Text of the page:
This is intended to be an extension of a conversation under the Most Durable Medium?
post, which seemed to warrant a Photography thread of its own. I'd like to respond to a number of those comments, but I thought it would be worth creating a starter thread to do that here, before everyone has already said their piece on the subject in the Lounge -- where other interested folks are unlikely to find them.
Ironically, it seems that it's Film Photography, not Digital Photography, which has to justify its existence these days. Amateurs have swarmed to digital; that jury is already out. I'd wager there are a very scant number of commercial photographers who work in film today, although they may not have given it up on a personal basis. As suggested by joemikeb, local sources for film processing, cameras, processing equipment, or supplies are drying up. Film photographers might appreciate some leads (or a support group) in that regard.
Perhaps the one place film might hold its own is in the area of printmaking, especially in black & white imaging? The physical characteristic of film and the chemistry of development and papers unique to that process, are categorically, even if sometimes subtly, different from digital output. Is the concept of an "original and/or a "limited edition" more meaningful in film? I know that there are digital View Camera "backs" (also incredibly expensive), but I don't know how they compare to the original dedicated View Cameras in film. I came to photography from the digital side, so I'd be particularly interested in what film buffs have to say about this.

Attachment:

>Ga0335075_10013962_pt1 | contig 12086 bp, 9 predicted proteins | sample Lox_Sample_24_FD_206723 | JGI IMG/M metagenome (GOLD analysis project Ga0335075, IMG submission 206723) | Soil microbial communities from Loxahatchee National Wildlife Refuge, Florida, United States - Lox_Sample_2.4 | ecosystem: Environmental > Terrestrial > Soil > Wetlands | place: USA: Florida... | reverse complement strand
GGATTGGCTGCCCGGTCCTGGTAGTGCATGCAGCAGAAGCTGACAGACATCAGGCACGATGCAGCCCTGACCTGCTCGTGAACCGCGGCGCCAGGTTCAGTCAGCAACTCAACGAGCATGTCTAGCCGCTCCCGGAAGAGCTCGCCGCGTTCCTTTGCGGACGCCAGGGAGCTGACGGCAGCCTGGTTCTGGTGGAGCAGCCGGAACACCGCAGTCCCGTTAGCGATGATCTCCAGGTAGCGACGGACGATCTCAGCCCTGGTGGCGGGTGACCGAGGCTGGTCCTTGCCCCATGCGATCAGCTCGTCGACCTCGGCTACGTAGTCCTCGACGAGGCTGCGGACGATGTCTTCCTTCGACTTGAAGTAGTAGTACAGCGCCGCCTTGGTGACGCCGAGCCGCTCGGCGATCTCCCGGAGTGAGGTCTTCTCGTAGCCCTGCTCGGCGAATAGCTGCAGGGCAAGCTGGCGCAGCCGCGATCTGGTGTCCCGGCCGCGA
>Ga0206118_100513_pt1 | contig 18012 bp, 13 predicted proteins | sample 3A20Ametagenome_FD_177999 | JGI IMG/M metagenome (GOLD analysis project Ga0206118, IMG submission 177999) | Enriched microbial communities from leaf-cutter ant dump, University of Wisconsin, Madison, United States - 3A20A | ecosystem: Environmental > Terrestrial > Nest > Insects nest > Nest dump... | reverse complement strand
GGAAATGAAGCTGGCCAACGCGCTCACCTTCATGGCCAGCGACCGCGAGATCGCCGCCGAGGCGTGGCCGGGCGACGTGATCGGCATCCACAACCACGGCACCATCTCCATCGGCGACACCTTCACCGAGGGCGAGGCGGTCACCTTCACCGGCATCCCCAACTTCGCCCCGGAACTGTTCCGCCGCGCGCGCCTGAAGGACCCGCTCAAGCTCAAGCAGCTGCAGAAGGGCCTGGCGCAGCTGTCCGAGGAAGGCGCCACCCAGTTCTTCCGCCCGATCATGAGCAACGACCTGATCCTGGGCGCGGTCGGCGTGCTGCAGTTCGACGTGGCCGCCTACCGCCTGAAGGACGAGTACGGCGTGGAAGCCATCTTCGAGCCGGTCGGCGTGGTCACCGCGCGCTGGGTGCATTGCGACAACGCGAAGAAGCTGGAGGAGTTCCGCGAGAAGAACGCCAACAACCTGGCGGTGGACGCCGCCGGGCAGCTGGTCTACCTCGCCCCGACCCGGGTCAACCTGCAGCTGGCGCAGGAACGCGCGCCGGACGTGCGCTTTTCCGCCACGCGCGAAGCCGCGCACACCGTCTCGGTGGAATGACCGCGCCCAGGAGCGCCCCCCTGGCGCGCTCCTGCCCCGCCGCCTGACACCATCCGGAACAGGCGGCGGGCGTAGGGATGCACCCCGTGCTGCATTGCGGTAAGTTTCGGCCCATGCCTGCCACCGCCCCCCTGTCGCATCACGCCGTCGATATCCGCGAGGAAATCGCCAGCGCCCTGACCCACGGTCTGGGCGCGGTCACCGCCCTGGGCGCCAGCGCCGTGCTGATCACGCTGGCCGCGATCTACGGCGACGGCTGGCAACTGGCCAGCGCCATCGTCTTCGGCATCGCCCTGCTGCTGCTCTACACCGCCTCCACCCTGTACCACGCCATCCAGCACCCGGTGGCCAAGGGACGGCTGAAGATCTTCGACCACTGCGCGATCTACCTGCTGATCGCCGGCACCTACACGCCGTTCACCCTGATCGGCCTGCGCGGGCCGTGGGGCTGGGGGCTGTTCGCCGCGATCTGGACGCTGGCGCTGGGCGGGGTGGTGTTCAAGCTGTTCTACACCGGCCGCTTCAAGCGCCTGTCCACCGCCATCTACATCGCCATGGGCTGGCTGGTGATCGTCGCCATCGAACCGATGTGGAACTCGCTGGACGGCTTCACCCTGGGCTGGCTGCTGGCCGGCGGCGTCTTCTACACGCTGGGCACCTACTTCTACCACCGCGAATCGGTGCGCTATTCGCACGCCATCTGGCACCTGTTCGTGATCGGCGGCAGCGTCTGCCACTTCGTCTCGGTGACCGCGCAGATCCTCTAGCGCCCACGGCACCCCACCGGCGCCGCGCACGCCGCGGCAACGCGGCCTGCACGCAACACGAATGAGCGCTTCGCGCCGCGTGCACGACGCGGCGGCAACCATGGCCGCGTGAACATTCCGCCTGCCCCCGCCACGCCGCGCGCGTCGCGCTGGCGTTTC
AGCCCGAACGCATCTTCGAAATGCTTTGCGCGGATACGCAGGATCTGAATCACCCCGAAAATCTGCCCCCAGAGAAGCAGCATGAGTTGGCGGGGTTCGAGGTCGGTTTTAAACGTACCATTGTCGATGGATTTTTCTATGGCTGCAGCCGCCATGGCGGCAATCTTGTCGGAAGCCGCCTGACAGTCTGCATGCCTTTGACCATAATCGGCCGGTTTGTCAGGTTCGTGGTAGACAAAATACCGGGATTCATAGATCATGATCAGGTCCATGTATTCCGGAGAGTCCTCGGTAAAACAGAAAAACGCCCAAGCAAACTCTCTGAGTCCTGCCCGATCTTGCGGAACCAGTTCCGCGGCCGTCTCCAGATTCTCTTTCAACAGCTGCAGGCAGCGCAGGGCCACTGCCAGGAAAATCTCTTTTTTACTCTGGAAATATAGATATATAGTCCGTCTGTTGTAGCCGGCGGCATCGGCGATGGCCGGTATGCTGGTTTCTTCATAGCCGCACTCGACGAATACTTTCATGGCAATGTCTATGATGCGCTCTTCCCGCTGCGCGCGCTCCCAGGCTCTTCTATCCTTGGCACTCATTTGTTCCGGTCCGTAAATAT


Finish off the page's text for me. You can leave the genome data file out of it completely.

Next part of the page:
The potential combinations of inks, printers and substrates for digital printing are almost endless and accessible, now, of course, (which is also where astonishingly high resolution originals really strut their stuff). And yet digital printmaking (film too?) receives proportionately less attention in today's internet connected universe all the time. As an unfortunate consequence of that, the demands of computer based, low resolution, intangible, rectangular display have become a serious inhibitor of innovation, IMO. I have additional plaints on that score, but I hope this is enough to see where such a discussion might lead -- or at least supply a live topic in the Audio, Video, Photography Forum.